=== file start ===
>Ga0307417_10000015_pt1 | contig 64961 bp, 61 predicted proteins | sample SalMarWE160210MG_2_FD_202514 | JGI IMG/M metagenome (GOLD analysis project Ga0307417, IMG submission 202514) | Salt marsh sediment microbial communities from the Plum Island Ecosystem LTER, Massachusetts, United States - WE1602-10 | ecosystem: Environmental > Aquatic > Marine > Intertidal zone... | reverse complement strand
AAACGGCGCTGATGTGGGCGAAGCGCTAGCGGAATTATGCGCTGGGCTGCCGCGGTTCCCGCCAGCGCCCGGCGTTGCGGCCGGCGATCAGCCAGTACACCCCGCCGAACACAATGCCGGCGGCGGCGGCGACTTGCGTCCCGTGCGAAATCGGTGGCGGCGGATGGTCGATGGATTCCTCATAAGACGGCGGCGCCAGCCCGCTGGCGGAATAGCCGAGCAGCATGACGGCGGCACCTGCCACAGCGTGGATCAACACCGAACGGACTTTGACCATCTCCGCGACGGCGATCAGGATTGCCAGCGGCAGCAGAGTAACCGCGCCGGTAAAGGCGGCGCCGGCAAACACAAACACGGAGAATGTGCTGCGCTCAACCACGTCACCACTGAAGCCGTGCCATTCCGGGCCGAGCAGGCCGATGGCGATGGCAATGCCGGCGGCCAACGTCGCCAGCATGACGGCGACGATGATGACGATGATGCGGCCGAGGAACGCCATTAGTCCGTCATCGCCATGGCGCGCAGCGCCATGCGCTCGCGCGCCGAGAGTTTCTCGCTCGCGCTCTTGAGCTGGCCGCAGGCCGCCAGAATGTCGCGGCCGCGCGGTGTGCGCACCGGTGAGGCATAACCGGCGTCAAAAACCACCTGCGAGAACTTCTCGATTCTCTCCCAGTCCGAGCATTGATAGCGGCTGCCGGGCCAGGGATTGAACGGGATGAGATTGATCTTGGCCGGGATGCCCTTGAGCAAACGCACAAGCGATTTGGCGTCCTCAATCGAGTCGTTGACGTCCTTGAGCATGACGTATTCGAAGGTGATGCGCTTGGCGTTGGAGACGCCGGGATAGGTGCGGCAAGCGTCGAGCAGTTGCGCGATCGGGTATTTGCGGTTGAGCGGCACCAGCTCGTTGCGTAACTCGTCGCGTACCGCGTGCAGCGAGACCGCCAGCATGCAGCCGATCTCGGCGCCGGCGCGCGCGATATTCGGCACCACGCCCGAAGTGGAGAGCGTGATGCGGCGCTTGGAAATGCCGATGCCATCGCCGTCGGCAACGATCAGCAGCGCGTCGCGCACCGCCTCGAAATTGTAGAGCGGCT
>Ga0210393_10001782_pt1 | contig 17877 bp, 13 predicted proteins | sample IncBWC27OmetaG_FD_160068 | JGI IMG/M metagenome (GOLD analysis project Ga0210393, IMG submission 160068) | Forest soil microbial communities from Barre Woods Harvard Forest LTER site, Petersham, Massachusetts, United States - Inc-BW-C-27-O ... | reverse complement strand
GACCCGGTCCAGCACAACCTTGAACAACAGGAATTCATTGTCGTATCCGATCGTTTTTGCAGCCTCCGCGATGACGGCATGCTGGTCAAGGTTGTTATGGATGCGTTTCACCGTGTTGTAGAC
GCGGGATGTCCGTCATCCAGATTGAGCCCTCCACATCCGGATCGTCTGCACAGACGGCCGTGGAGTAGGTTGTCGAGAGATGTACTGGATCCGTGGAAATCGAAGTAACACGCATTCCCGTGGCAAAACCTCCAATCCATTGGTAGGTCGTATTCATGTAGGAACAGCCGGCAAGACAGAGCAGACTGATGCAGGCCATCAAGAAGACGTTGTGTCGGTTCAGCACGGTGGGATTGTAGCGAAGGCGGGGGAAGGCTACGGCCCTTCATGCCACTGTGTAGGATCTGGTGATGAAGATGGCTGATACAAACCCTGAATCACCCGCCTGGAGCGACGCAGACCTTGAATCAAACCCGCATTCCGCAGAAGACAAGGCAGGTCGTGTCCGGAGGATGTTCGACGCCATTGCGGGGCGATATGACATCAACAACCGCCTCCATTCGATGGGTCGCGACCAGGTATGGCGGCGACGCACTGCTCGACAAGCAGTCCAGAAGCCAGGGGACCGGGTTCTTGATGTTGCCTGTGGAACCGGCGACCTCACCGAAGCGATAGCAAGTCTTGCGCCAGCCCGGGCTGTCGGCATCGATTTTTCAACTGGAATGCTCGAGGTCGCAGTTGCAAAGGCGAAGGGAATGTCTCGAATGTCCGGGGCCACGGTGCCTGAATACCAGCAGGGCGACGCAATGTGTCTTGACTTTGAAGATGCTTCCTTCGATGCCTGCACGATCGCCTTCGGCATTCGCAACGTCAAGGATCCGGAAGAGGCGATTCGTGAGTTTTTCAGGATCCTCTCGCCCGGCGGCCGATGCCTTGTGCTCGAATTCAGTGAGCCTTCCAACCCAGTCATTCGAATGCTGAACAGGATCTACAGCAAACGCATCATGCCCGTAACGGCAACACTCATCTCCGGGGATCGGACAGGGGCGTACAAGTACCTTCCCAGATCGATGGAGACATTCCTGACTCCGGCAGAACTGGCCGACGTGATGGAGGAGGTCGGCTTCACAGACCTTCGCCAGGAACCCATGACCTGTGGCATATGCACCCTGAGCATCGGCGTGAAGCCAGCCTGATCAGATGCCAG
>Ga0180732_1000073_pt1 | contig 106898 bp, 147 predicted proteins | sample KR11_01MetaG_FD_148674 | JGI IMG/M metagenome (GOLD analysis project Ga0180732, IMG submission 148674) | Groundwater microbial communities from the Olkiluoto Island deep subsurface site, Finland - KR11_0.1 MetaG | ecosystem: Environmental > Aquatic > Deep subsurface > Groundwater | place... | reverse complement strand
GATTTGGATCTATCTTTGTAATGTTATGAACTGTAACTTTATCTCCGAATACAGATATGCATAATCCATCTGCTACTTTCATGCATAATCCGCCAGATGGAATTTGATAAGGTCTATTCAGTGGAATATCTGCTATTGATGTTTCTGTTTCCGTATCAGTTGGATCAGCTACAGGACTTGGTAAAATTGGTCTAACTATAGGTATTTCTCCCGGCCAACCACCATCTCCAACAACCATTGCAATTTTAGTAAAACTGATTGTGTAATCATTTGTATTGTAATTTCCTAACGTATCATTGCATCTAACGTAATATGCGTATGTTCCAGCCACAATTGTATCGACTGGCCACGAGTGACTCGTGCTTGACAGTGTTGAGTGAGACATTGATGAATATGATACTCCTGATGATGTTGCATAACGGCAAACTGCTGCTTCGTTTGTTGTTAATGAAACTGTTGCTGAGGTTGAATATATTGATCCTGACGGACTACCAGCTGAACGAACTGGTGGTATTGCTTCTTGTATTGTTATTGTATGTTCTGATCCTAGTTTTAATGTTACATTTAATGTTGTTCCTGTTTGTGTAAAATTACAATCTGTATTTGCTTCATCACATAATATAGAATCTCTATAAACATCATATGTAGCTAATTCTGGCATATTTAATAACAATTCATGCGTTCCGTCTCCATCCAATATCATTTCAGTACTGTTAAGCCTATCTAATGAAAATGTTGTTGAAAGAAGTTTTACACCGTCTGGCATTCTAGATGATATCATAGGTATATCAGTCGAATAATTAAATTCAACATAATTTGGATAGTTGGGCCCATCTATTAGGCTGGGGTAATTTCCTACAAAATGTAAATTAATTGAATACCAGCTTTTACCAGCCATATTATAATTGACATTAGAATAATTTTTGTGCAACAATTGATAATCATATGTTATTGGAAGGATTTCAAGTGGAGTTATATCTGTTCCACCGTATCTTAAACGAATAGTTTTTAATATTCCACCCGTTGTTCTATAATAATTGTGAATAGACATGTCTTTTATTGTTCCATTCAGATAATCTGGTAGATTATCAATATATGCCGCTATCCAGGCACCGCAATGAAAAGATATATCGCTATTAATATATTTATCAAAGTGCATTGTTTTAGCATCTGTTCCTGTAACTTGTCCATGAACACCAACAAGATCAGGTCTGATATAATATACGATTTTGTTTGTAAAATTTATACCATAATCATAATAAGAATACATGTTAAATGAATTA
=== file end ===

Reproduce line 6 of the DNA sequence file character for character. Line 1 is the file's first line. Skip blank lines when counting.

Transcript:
>Ga0180732_1000073_pt1 | contig 106898 bp, 147 predicted proteins | sample KR11_01MetaG_FD_148674 | JGI IMG/M metagenome (GOLD analysis project Ga0180732, IMG submission 148674) | Groundwater microbial communities from the Olkiluoto Island deep subsurface site, Finland - KR11_0.1 MetaG | ecosystem: Environmental > Aquatic > Deep subsurface > Groundwater | place... | reverse complement strand